It’s quickly become the most hotly contested battle in recent technological history — who produces the best smartphones, Apple or Samsung? There’s no denying that the gap is closing, both in terms of sales figures and consumer perceptions, but just how did this rivalry end up where it is today?
Travis McCourt, from financial advisers Raymond James, has kindly put together some rather interesting graphs, depicting the sales history of the Galaxy and iPhone series of handsets.
It goes without saying that Apple always had the advantage thanks to its established iPhone brand. Being first to market saw Apple hold a substantial lead over the first two generations of the Galaxy S series.
Whilst it’s clear that Apple is still way out ahead when it comes to month on month sales, the Galaxy handsets have captured more of the market in recent years, demonstrating quicker adoption rates and higher total sales with each new iteration of the series.
Even though the Galaxy S2 was a very popular handset (I’m still very much attached to mine) its total sales figures are dwarfed by that of the iPhone 4. It seems very obvious now, but the Galaxy S3 really was the turning point for Samsung, generating as many sales as the Galaxy S2 in just a fraction of the time.
Perhaps most interestingly, the Galaxy S3 was selling units almost as quickly as the iPhone 5, quite a drastic change in market behavior compared with the launches of the Galaxy S and S2. Both of these handsets had much slower starts than the Galaxy S3, a telling sign that Samsung’s high end smartphones have only just started to appeal to consumers in the same way as the iPhone. The Galaxy Note 2 has also fared quite well, already matching the total number of sales as the original Galaxy Note.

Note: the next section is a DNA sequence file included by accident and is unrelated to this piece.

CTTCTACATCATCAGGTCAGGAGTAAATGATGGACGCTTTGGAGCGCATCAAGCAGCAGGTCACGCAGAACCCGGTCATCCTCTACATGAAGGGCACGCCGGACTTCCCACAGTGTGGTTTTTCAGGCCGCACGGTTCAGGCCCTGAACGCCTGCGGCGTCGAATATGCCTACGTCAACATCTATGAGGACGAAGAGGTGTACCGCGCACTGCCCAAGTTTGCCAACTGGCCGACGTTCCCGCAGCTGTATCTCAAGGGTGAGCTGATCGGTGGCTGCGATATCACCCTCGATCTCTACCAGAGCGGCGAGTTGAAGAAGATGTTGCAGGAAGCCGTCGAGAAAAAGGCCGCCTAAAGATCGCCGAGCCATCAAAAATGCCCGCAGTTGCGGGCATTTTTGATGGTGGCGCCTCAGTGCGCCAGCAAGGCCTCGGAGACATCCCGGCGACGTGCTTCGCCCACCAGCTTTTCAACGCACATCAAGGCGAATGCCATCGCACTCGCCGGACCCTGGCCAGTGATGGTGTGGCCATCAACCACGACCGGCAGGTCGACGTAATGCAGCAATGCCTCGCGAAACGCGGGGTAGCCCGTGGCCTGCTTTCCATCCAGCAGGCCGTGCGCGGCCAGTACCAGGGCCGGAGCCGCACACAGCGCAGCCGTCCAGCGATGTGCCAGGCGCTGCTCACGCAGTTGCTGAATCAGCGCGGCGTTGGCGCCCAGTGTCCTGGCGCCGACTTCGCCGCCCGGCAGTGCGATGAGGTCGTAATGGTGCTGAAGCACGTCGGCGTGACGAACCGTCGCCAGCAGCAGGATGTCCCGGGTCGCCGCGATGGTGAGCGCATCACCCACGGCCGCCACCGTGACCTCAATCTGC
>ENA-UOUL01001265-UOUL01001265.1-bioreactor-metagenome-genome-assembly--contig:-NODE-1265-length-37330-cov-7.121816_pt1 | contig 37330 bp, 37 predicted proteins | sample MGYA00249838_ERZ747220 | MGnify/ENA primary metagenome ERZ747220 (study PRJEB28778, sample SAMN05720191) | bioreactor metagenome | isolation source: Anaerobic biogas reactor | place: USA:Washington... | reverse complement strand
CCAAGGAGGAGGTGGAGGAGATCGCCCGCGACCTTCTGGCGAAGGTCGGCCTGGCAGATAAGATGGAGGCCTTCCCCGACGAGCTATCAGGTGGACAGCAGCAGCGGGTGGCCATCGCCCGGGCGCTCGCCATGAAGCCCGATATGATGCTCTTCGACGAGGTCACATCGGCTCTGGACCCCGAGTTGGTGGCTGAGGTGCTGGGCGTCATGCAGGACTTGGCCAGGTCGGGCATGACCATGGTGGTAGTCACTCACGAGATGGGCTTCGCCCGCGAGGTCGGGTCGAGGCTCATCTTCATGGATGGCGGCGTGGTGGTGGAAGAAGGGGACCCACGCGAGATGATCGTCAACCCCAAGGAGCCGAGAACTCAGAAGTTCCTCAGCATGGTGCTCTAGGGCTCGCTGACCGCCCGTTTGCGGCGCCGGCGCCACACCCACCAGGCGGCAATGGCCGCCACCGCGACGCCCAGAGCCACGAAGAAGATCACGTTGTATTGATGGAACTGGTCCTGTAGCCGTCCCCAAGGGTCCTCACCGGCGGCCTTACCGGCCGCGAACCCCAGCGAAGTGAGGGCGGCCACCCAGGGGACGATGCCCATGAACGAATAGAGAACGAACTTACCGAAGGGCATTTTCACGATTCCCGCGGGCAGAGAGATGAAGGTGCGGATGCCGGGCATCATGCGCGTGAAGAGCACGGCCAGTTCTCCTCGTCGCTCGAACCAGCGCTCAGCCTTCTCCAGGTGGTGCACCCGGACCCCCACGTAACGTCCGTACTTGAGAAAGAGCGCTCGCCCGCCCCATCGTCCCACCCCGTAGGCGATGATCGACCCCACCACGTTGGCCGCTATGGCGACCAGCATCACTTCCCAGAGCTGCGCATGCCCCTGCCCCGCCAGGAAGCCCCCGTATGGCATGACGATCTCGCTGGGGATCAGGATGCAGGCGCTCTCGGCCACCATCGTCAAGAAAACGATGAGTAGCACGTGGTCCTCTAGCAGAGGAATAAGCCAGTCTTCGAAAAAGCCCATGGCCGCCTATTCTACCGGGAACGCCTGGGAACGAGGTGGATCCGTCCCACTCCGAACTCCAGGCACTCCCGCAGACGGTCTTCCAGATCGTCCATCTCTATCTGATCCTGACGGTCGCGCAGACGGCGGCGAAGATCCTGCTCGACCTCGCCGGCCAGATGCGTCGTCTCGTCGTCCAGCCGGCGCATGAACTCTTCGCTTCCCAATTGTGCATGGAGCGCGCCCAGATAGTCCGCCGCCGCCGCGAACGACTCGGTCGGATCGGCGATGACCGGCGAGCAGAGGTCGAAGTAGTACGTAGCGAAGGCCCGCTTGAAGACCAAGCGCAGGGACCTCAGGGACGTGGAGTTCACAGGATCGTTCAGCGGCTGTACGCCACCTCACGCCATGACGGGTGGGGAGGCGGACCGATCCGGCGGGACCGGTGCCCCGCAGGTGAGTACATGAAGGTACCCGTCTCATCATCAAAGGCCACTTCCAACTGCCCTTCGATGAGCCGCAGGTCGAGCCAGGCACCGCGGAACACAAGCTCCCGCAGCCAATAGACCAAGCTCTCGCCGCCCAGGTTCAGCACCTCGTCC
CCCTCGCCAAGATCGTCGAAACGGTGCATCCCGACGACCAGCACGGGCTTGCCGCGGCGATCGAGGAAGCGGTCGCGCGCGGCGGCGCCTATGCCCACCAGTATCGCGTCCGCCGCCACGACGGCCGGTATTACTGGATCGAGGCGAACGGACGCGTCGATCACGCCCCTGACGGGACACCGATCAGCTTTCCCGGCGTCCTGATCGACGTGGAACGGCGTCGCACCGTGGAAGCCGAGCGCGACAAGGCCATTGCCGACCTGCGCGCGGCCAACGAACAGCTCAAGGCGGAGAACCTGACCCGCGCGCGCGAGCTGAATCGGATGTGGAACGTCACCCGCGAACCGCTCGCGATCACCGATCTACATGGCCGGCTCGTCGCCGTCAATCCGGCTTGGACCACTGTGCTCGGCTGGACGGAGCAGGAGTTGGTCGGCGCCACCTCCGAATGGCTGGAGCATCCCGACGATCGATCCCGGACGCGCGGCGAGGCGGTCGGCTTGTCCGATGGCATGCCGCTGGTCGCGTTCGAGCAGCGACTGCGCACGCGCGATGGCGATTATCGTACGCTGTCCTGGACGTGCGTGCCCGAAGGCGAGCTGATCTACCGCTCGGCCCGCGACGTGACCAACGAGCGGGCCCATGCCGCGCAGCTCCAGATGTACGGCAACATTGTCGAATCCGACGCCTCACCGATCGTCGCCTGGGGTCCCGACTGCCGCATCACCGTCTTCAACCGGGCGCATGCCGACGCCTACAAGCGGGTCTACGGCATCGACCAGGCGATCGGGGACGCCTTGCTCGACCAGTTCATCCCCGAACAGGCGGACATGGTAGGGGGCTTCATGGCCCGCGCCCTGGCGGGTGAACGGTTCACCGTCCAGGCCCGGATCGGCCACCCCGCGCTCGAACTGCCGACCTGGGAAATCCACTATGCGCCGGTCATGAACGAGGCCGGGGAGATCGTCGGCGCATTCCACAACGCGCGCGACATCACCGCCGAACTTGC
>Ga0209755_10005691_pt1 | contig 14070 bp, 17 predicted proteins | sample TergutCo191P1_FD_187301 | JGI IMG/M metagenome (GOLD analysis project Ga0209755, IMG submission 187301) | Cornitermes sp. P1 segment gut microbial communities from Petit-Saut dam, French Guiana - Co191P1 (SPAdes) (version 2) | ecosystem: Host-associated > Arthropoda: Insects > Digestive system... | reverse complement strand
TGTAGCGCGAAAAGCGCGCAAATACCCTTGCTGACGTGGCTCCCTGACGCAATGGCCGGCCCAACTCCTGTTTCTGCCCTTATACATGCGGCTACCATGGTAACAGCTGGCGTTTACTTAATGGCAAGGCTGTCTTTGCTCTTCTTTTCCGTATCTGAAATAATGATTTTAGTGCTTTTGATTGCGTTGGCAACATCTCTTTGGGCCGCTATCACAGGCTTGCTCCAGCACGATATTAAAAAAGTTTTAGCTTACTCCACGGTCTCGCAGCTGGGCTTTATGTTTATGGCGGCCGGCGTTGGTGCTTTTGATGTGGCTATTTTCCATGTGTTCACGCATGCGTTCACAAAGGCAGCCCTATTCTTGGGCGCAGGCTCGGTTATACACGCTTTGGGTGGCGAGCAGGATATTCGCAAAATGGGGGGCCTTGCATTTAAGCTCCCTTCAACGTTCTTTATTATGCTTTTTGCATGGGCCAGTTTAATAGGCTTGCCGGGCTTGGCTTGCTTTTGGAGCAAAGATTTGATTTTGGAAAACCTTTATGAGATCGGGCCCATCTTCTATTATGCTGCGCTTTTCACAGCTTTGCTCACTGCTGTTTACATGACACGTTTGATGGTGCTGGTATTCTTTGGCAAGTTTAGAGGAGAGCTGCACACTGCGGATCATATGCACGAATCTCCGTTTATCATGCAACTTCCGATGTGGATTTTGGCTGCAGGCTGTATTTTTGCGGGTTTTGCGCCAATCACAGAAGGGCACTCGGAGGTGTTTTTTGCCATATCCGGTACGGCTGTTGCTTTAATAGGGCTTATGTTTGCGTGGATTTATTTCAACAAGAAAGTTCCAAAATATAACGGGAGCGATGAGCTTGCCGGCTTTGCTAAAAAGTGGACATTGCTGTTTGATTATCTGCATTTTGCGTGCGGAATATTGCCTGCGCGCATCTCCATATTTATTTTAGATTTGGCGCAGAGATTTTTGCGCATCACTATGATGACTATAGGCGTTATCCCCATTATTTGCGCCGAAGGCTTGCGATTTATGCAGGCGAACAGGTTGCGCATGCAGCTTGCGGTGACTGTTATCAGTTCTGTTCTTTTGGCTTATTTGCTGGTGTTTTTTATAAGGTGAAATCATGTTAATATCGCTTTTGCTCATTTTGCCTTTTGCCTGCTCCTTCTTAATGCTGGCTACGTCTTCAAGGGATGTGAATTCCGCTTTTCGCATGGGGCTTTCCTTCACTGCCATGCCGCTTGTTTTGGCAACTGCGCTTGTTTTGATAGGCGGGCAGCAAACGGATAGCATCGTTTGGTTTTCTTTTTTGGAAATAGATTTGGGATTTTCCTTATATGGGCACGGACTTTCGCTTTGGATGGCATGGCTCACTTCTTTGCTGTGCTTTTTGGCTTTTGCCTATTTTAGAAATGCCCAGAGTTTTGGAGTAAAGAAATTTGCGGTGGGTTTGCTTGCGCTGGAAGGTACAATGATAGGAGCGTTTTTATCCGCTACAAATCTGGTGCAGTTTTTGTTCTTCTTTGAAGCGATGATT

But Apple still enjoys the most rapid sales figures, and doesn’t show any sign of slowing down. The iPhone 4S and 5 both saw much better sales statistics in the first few weeks after launch than any Galaxy product to date.
This last chart is by far the most encouraging for fans of Samsung and the Galaxy series. As we’ve heard before, over the course of 2012, Galaxy sales leapt from 9 million to 38 million units each quarter, just about nudging out iPhone sales in Q3 as well. From the looks of the data it seems that the Galaxy S3 launch at the end of May had a direct impact on iPhone sales, leading to the overlap in September.
But the launch of the iPhone 5 quickly rectified this problem for Apple, and the company managed to close out the year ahead of Samsung yet again.
There are so many questions about the future of the iPhone vs Galaxy war: will the launch of the Galaxy S4 finally see Samsung leap ahead of the iPhone permanently, or will Apple hold off the S4 just like it did the Galaxy S3? What about the next iPhone, could that cost Apple the lead, or will it further cement the tech giant’s lead over Samsung? Sound off your thoughts in the comments.